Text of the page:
It is finally here. On December 17, 2010 the President signed into law the Tax Relief, Unemployment Insurance Reauthorization and Job Creation Act (2010 Act) which makes changes to the estate, gift and generation skipping-transfer tax laws for the next two years. The good news is the estate tax exemption has been raised from the $1,000,000 it was to become on January 1st. The bad news is the law is for only two years which makes planning difficult if you do not intend to die during the next two years.
The new law provides that from January 1, 2011 until December 31, 2012 the estate tax exemption will be $5,000,000 per person, or $10 million per couple. The estate tax rate has been reduced from 45% to 35% on amounts in excess of the exemption. The amount an individual can make as lifetime gifts is also increased to the $5,000,000 from the $1,000,000 which it has been for the past several years. The generation skipping transfer tax exemption has also increased to the $5,000,000 per person. This will allow for substantial gifting to grandchildren. The new law will allow nearly everyone in the U.S. to pass their entire estate without any federal estate taxes. States have the right to establish their own inheritance taxes. The State of California does not have an inheritance tax so each California resident can leave an estate of $5,000,000. without any estate taxes.
Part of the 2010 Act addressed the estates of those individuals who died during 2010. The prior law permitted an individual to pass unlimited amounts of assets without any estate tax. However, there would be a very limited “step-up” basis to the fair market value on the assets which would result in capital gains in a modest estate. For instance, prior to 2010 if an individual died with their primary asset as their residence having a $1,000,000 fair market value and a purchase price plus improvement (tax or cost basis) of $325,000 then the amount included as the value of the residence for their estate was $1,000,000 and the new tax basis became the $1,000,000 fair market value. If the spouse sold the residence a few years later for $1,200,000 the tax basis was $1,000,000 and the spouse had their $250,000 exclusion for the sale of the residence and no capital gains taxes were due. Without the step-up in basis the capital gains tax would have been the $1,200,000 sale price minus the original basis of $325,000, minus the $250,000 exclusion so there would be capital gains of $156,250 ($625,000 taxable amount @ 25% for federal and state combined). The 2010 Act reinstates the federal estate tax for 2010 with an exemption of $5,000,000 and the step-up in basis on assets or to elect out of the estate tax and into a modified carryover.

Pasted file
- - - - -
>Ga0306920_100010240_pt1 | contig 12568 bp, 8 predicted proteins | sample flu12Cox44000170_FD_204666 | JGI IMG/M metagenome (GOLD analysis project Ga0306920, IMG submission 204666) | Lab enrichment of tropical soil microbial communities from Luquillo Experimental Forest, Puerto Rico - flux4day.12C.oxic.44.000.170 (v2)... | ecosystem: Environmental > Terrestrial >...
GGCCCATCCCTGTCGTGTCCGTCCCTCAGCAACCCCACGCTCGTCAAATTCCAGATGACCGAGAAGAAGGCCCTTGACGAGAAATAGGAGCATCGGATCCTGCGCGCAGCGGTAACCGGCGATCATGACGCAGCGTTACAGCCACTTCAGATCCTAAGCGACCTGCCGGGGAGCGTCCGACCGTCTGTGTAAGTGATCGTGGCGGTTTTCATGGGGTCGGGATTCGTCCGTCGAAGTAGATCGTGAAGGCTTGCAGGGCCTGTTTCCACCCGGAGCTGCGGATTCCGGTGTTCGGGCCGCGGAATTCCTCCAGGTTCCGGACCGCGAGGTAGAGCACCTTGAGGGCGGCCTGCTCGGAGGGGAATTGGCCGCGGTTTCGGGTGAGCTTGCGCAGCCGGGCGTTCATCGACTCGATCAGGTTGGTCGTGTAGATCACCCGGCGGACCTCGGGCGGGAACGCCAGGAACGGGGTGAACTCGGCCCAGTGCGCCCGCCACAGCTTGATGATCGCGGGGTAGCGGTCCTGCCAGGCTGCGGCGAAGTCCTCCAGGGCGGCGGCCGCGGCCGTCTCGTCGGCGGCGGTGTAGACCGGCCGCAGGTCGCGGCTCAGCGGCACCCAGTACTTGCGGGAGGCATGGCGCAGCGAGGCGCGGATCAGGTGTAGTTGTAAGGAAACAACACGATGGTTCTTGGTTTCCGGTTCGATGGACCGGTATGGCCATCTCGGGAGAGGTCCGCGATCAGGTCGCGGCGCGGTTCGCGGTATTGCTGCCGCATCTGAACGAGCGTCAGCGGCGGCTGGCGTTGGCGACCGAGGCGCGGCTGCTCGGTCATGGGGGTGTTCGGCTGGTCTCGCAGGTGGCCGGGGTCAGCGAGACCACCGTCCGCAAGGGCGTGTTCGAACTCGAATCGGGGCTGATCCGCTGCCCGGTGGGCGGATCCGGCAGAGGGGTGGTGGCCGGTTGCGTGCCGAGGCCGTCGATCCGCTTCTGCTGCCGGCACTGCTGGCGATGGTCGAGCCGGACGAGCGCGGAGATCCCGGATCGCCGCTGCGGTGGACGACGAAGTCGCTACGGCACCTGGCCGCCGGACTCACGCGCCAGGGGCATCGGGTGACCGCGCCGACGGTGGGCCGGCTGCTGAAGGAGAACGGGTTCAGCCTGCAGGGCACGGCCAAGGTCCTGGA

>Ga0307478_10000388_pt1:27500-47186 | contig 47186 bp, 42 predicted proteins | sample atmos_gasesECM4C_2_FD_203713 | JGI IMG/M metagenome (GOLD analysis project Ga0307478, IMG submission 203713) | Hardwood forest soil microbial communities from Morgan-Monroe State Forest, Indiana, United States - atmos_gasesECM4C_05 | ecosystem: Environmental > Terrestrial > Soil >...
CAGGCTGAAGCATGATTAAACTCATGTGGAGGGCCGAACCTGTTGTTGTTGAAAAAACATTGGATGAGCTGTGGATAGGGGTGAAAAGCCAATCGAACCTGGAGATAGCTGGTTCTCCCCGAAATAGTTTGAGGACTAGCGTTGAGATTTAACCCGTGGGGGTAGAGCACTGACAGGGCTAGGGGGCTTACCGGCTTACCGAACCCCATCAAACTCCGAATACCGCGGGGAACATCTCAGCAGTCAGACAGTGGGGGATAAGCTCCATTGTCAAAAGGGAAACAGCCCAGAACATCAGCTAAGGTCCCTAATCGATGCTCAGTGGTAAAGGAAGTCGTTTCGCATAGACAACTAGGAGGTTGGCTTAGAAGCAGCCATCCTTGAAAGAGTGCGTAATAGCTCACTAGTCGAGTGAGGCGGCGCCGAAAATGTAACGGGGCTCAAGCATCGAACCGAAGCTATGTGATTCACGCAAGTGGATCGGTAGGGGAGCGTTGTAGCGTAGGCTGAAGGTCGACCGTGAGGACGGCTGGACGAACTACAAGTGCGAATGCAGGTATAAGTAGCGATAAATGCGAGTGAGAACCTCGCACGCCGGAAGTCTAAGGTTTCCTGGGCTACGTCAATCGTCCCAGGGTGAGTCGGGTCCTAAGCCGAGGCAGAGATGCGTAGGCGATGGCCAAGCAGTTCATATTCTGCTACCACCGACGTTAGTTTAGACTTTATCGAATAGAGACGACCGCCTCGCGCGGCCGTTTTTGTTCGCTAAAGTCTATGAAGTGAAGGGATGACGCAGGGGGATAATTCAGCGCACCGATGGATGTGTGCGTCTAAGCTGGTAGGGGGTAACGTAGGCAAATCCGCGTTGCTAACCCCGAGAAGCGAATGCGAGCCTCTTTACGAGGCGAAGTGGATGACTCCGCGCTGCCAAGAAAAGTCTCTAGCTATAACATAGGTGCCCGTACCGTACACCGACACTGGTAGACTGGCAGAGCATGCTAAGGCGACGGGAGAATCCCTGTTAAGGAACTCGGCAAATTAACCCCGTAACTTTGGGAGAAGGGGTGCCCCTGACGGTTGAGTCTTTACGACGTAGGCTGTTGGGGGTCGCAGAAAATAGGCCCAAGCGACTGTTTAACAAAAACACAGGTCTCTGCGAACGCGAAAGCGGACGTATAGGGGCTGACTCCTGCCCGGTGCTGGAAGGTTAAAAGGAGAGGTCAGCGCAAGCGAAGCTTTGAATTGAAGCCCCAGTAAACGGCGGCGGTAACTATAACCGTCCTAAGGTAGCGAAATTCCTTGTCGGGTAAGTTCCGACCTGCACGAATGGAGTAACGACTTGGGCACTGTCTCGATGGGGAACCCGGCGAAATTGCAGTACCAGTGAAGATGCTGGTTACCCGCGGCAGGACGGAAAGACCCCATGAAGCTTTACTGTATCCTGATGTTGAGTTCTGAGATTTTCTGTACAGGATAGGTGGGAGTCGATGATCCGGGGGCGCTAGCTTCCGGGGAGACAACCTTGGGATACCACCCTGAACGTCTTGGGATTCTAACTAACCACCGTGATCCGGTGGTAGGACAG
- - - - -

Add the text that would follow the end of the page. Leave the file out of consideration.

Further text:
If you have a larger estate……..more than $5,000,000 or if you wish to plan for your grandchildren the next two years are the time to take action. There continues to be numerous reasons to implement and review your estate plan for your family, and often times our clients are NOT doing their estate plan because of estate taxes. There are other factors to keep in mind, such as the California probate process, which remains time-consuming and expensive, or naming guardians for minor children. While we wait and see how the new law is going to play out keep in mind estate taxes are just a small piece of an estate plan.